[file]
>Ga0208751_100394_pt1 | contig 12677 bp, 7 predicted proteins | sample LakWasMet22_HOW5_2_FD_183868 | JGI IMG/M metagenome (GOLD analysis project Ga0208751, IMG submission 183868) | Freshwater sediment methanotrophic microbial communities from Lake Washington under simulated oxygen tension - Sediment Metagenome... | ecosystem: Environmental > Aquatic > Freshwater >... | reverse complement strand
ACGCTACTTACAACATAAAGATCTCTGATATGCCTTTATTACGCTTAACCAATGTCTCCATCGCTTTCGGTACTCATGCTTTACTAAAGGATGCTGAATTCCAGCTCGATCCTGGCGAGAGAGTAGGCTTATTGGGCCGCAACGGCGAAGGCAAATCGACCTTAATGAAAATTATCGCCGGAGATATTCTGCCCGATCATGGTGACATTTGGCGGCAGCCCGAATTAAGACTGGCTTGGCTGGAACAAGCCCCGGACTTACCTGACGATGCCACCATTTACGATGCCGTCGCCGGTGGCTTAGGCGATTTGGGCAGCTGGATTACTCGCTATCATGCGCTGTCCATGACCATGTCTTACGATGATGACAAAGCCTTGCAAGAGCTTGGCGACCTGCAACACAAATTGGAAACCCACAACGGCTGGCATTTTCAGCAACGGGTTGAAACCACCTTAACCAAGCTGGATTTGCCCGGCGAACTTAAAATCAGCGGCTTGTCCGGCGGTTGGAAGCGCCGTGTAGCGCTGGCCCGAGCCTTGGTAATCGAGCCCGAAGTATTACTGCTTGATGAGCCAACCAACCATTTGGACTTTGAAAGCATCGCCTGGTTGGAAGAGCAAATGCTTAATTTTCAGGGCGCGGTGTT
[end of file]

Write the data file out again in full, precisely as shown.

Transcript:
>Ga0208751_100394_pt1 | contig 12677 bp, 7 predicted proteins | sample LakWasMet22_HOW5_2_FD_183868 | JGI IMG/M metagenome (GOLD analysis project Ga0208751, IMG submission 183868) | Freshwater sediment methanotrophic microbial communities from Lake Washington under simulated oxygen tension - Sediment Metagenome... | ecosystem: Environmental > Aquatic > Freshwater >... | reverse complement strand
ACGCTACTTACAACATAAAGATCTCTGATATGCCTTTATTACGCTTAACCAATGTCTCCATCGCTTTCGGTACTCATGCTTTACTAAAGGATGCTGAATTCCAGCTCGATCCTGGCGAGAGAGTAGGCTTATTGGGCCGCAACGGCGAAGGCAAATCGACCTTAATGAAAATTATCGCCGGAGATATTCTGCCCGATCATGGTGACATTTGGCGGCAGCCCGAATTAAGACTGGCTTGGCTGGAACAAGCCCCGGACTTACCTGACGATGCCACCATTTACGATGCCGTCGCCGGTGGCTTAGGCGATTTGGGCAGCTGGATTACTCGCTATCATGCGCTGTCCATGACCATGTCTTACGATGATGACAAAGCCTTGCAAGAGCTTGGCGACCTGCAACACAAATTGGAAACCCACAACGGCTGGCATTTTCAGCAACGGGTTGAAACCACCTTAACCAAGCTGGATTTGCCCGGCGAACTTAAAATCAGCGGCTTGTCCGGCGGTTGGAAGCGCCGTGTAGCGCTGGCCCGAGCCTTGGTAATCGAGCCCGAAGTATTACTGCTTGATGAGCCAACCAACCATTTGGACTTTGAAAGCATCGCCTGGTTGGAAGAGCAAATGCTTAATTTTCAGGGCGCGGTGTT